As far as adjustable AIOs go, the Narada Pro is one of the easiest ones to operate:
The device’s firmware is updateable, but the currently available update deactivates the locking feature in order to activate TC and VV modes. If you are a TC vaper, I am guessing that you’d appreciate the option, but locking the button is too important to me to let go of. Seriously, this thing spins so easily that I am betting I would have burnt a couple of coils if it weren’t for the locking feature.
Replacing the coil is also very easy. There’s a small protruding tab at the bottom of the coil which you can pull on with your nail. Just make sure you are lining the tab with the notch of the pod when putting a new coil in, push, and you’re good to go. To fill the pod, pull the plug that’s on its side. The hole is big enough for any style of bottle (including droppers).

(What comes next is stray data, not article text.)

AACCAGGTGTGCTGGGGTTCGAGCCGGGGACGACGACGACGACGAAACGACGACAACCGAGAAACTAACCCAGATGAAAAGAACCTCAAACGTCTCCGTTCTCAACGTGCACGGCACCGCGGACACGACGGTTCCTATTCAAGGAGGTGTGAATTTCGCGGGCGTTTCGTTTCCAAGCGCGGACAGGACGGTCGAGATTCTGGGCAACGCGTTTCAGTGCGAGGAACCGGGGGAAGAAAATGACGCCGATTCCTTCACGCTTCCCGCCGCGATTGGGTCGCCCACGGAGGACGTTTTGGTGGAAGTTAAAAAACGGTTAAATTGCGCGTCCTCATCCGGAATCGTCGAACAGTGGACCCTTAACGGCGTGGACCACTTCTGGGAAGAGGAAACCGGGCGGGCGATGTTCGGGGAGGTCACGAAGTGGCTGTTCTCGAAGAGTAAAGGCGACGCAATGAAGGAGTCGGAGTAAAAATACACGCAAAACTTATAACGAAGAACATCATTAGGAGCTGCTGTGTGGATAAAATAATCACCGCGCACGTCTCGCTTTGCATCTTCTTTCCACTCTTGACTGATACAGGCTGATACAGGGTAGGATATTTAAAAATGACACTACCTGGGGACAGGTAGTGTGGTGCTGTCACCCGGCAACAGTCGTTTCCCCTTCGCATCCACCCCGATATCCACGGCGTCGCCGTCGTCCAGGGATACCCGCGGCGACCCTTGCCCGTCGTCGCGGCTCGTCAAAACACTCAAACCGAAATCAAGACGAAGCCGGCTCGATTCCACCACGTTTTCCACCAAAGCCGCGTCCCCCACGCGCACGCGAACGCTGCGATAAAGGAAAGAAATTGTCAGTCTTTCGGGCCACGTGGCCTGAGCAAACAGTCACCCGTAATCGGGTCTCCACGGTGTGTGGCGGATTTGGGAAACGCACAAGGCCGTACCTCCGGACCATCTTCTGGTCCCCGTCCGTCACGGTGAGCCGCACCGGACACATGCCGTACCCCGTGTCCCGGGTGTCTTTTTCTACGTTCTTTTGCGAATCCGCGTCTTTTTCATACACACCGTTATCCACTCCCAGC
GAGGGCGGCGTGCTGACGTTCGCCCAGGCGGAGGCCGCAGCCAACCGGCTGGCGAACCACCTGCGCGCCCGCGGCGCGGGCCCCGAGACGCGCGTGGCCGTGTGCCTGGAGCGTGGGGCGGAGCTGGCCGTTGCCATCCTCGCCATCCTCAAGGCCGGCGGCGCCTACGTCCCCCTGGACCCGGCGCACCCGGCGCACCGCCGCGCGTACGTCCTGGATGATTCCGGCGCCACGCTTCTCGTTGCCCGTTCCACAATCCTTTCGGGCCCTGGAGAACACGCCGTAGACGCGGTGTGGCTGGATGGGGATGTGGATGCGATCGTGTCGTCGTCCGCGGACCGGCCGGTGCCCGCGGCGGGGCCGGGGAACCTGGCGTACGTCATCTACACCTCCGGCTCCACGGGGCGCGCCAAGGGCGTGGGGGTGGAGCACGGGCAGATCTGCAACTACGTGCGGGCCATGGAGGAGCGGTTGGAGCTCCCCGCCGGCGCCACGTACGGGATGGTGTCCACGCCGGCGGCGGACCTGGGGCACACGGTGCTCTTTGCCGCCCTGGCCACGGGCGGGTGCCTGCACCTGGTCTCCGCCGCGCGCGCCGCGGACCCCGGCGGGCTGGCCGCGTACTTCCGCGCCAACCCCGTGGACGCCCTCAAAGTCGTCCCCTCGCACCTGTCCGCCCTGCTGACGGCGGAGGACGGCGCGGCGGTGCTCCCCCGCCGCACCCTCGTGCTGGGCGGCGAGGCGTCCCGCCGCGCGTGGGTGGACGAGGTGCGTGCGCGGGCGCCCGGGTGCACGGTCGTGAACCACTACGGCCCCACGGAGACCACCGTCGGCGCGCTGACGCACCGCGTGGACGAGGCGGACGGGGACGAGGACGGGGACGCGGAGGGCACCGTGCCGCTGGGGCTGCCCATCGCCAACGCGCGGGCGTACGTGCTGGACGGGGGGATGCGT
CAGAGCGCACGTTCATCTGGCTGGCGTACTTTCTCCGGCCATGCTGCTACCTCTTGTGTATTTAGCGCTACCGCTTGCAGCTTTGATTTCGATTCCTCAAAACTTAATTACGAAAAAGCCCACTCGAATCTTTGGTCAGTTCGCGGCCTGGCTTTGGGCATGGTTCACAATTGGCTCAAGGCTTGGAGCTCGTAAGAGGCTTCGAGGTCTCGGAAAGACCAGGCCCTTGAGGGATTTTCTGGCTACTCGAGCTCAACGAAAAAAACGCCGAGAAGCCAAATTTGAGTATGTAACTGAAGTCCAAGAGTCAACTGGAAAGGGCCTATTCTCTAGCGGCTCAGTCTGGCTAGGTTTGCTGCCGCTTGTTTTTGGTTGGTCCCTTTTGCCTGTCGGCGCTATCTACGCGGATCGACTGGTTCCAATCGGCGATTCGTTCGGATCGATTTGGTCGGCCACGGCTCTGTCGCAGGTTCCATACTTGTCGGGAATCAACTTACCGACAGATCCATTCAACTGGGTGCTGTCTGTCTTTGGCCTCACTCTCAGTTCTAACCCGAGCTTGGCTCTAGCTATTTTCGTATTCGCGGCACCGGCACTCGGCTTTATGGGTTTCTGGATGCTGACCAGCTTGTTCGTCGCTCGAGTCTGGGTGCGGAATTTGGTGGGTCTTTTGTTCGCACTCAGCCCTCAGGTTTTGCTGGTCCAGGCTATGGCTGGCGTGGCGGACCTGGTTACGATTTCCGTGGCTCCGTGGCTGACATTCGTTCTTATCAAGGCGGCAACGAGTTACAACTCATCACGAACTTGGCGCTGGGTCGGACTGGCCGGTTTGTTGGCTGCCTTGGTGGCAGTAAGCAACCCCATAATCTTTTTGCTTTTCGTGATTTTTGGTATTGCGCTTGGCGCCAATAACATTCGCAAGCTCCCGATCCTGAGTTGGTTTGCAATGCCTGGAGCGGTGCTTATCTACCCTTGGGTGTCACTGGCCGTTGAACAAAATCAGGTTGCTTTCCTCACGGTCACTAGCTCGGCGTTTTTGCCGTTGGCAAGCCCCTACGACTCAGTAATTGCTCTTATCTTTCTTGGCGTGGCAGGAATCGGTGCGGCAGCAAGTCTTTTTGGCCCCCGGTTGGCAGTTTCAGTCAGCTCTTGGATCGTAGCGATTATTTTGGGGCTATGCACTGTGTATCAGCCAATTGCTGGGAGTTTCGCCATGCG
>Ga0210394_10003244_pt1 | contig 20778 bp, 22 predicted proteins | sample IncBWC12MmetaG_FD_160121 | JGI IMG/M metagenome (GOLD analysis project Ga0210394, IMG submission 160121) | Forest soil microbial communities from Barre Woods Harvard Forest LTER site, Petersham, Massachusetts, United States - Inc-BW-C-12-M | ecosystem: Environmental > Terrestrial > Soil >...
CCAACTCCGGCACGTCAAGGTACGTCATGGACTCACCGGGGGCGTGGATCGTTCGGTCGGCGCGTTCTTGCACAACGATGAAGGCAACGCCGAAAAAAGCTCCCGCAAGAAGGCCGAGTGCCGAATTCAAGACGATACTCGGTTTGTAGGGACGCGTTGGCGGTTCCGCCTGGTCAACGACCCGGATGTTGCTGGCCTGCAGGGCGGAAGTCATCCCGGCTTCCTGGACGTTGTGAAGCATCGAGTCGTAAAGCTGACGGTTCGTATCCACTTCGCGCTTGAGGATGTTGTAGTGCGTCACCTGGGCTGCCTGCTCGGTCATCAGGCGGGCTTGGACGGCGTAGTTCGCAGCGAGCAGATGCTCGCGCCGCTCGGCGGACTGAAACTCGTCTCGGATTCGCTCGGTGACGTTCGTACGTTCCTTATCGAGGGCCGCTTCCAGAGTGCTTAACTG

The Narada Pro comes with two coils in the box. Note that there is chance that the original Narada coils will fit the Pro—they look very similar, but I don’t have an original Narada to check. The two included coils are:
The 0.4-ohm mesh coil is made for a restricted DL vape, and it delivers at that—but it can also be a (very) loose MTL if you close the airflow all the way down. It’s not the warmest vape around, even when using it close to its upper wattage limit, but the flavor is good, and the airflow is smooth. There’s not a lot of throat hit here, so I could get away with using it with some of my lower strength MTL juices (6 mg regular or 20 mg salts). It’s still going strong after three refills, so I have no complaints regarding coil life. It also wicks 70VG with no issues and it only seemed to struggle a bit with the wattage set at or over 26 watts. The only issue I found, is that the mouthpiece gets hot sometimes at 25 watts, which is my preferred setting for it. I suggest using a wider bore 510 tip and then it should be fine.